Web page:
beach in Valencia

One day in February at the beach in Valencia

February, a few sun rays, fine sand rubbing our feet and a beach that seemed to exist only for us.

The last day we spent in Valencia, we chose to go to the coast, listen to the waves the sea produced and walk barefoot on the beach. We left home in the morning around 9’o clock and took the bus, which left us in the historic city centre; from there we took bus 31 to Playa Malvarrosa.

Getting from the city centre to the sea

A handful of buses depart from the city centre to the coast: 1, 2, 19, 31, 32, 2 and also the subways 5 and 6. Generally, Valencia has a very well-thought-out public transport system that you can use to get anywhere you want in a reasonable amount of time.

Be aware that some bus drivers do not stop in a station if you don’t make a hand gesture.

If you’re only in town for a few days and won’t use the public transport that often, you can buy a ticket directly from the driver, it costs two Euros. You can also buy a Tourist Card for 24, 48 or 72 hours, which not only gives you unlimited uses in the whole public transport system, but you also benefit from discounts in museums, restaurants and some shops.

The Tourist Card costs 15, 20 or 25 Euro — buying it online gives you a ten percent discount. You can find the Tourist Card at a Tourist Info, the airport or in the area around the port. In the historic city centre, there are four Tourist Information Offices:

1. Plaza de la Reina
2. Plaza del Ayuntamiento
3. Train station Joaquin Sorolla
4. Calle de la Paz

Find more Tourist Information Offices here on the official Valencia Tourism Site.

A beautiful beach in February

After we arrived at the most well-known beach in Valencia, we took our shoes off and enjoyed the fine golden sand. Even though it was February, the sun decided to come out and warm us with its warm rays. We walked along the nearly empty beach, meeting a few locals and tourists along the way — some of them walking their dog, others jogging along the coast.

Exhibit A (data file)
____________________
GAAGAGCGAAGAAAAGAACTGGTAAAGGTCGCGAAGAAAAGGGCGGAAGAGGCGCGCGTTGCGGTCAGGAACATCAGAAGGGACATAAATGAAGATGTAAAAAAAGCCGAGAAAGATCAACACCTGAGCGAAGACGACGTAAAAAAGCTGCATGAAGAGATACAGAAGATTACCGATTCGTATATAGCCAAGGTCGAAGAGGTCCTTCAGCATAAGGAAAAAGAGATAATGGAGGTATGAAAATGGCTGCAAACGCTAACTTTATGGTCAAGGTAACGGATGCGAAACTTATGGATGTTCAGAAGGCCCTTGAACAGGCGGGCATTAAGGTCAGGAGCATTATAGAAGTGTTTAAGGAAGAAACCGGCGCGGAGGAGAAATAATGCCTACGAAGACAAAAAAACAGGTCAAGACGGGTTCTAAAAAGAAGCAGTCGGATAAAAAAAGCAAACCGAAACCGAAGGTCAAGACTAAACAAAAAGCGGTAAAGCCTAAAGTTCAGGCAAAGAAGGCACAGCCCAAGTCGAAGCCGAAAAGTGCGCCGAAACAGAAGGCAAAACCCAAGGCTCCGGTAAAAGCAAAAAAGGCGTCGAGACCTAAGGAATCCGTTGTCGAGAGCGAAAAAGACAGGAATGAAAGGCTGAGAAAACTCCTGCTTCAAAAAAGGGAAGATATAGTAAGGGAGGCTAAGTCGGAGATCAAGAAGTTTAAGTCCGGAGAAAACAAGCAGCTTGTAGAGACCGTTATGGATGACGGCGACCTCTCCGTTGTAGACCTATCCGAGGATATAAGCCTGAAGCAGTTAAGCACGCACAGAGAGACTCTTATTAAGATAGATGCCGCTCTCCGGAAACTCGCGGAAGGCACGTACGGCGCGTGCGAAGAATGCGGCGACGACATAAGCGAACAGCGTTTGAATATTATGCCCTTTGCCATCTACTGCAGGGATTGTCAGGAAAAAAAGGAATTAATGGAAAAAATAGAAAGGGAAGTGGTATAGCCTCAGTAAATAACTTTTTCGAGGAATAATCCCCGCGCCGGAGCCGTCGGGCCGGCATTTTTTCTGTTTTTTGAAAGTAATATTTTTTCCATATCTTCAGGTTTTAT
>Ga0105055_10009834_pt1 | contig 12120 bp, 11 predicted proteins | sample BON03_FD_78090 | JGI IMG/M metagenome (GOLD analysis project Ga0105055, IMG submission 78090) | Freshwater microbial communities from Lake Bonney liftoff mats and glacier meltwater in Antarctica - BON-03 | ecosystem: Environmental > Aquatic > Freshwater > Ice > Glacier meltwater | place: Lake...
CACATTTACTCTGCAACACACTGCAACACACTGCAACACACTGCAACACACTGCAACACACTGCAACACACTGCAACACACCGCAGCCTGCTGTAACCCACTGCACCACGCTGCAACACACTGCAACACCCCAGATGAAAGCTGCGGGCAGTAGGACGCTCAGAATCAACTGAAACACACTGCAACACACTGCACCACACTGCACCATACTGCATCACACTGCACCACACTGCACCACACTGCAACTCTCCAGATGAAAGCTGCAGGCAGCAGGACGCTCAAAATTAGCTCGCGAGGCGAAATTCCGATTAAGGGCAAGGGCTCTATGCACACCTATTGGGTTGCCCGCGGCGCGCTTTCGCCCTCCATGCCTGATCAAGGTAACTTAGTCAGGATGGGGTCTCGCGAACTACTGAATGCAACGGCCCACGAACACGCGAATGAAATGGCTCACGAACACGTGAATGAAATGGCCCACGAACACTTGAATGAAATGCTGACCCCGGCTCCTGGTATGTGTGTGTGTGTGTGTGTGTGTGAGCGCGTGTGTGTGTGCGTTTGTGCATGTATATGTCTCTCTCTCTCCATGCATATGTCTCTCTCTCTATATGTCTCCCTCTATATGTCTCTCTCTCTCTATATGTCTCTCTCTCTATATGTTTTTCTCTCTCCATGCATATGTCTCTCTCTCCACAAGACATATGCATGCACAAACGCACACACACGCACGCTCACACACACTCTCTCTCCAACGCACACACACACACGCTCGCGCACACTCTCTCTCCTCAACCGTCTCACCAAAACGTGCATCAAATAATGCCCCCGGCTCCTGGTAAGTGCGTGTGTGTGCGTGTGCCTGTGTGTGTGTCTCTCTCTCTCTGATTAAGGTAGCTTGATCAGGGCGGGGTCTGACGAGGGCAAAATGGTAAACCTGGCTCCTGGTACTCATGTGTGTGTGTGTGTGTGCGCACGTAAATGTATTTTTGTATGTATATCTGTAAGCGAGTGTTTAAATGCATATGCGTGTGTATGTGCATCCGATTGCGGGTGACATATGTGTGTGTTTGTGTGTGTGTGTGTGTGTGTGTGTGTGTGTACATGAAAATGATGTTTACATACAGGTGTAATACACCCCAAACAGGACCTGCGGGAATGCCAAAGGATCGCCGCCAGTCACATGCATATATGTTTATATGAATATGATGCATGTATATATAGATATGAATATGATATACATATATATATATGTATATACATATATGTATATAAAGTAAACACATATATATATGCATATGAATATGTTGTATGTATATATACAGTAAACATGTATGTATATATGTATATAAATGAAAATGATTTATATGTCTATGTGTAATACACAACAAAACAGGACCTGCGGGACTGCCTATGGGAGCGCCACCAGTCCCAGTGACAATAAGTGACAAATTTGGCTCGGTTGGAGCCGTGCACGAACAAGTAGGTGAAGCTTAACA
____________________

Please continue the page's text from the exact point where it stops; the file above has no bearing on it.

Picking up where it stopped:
a few hotels at the beach
You can see a few hotels at the beach
far away from the port
At this point, we were far away from the port
footprints in the sand
Footprints left in the sand by locals and tourists
lonely shells in the sand
Lonely shells in the sand, waiting to be picked up
looking at the sea valencia
Looking at the calm sea in Valencia
nearly empty beach valencia
The beach was nearly empty that day
the port in the distance
You can see the port in the distance
the tide is coming back
The tide is coming back

Out walk took us to Playa de la Patacona (in Alboraya), where we photographed the scenery and enjoyed the quiet moment. We noticed that we met fewer and fewer people on our journey; and the beach was getting narrower with every step we took — by that time, we had travelled a few kilometres. It was time to had back; the sun had been behind the clouds for quite some time and the wind decided to make its presence felt.

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